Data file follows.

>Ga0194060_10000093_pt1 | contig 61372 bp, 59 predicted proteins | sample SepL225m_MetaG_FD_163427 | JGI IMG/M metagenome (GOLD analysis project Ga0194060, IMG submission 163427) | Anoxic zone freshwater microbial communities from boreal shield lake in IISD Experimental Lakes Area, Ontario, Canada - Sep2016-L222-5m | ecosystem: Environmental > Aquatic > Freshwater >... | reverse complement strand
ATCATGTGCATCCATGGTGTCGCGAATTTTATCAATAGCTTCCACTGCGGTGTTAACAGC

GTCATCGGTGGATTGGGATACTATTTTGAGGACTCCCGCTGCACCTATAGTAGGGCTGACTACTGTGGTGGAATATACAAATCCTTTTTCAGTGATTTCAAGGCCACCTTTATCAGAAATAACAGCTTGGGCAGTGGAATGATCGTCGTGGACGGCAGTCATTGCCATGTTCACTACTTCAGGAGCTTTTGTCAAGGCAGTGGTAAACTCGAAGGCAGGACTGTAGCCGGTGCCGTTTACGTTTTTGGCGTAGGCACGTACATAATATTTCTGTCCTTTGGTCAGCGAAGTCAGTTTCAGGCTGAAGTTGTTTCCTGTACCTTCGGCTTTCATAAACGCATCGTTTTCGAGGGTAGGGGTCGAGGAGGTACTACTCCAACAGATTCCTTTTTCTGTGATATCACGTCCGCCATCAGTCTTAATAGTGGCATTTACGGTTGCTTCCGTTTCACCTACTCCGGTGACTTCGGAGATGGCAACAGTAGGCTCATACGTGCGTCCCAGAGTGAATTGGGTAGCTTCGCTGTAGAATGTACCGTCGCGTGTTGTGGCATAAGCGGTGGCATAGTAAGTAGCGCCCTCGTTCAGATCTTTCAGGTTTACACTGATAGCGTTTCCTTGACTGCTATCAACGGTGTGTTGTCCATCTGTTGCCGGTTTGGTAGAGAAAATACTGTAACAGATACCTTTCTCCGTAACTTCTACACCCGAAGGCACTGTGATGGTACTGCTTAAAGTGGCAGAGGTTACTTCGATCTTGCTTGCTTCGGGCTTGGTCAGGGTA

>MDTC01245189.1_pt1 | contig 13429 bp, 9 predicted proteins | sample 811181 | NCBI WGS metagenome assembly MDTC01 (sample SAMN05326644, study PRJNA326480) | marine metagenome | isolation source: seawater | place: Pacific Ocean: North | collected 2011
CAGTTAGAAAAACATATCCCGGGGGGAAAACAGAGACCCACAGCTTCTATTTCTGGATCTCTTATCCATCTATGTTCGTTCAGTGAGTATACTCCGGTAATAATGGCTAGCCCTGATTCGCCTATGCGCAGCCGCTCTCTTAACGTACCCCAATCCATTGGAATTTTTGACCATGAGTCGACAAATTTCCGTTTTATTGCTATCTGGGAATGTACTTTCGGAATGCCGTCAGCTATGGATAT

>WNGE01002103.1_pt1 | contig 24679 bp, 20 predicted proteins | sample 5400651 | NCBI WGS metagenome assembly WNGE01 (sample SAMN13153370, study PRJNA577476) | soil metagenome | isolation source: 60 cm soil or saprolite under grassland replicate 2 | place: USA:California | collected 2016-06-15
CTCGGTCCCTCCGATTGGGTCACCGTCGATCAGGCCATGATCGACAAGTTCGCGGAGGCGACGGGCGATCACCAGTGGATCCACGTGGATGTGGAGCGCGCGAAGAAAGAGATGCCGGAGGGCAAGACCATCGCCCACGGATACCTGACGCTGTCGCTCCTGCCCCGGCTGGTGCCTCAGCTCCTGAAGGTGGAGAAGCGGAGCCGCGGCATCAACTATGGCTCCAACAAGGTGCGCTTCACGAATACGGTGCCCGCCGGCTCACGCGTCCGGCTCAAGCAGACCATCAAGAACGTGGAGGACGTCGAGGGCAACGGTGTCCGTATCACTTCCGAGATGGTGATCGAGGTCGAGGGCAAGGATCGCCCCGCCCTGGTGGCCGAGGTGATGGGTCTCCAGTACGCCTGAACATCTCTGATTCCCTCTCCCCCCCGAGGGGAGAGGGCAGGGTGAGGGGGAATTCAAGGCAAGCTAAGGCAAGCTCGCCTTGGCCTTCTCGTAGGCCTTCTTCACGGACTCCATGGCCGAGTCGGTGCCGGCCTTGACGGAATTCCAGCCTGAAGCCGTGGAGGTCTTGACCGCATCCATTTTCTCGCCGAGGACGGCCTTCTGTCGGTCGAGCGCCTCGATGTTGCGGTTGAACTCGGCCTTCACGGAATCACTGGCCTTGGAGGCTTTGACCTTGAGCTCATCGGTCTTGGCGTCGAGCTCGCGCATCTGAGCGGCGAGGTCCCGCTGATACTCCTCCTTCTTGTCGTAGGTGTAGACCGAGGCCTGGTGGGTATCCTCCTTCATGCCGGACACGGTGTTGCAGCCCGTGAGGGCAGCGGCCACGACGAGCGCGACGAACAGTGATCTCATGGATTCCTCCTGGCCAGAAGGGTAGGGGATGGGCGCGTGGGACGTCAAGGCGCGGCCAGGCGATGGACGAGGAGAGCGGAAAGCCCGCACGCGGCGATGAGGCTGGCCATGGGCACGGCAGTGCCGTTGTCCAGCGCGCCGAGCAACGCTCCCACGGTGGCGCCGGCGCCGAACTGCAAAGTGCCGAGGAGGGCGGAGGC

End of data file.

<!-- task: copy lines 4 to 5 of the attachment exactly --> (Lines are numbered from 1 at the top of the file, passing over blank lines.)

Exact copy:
>MDTC01245189.1_pt1 | contig 13429 bp, 9 predicted proteins | sample 811181 | NCBI WGS metagenome assembly MDTC01 (sample SAMN05326644, study PRJNA326480) | marine metagenome | isolation source: seawater | place: Pacific Ocean: North | collected 2011
CAGTTAGAAAAACATATCCCGGGGGGAAAACAGAGACCCACAGCTTCTATTTCTGGATCTCTTATCCATCTATGTTCGTTCAGTGAGTATACTCCGGTAATAATGGCTAGCCCTGATTCGCCTATGCGCAGCCGCTCTCTTAACGTACCCCAATCCATTGGAATTTTTGACCATGAGTCGACAAATTTCCGTTTTATTGCTATCTGGGAATGTACTTTCGGAATGCCGTCAGCTATGGATAT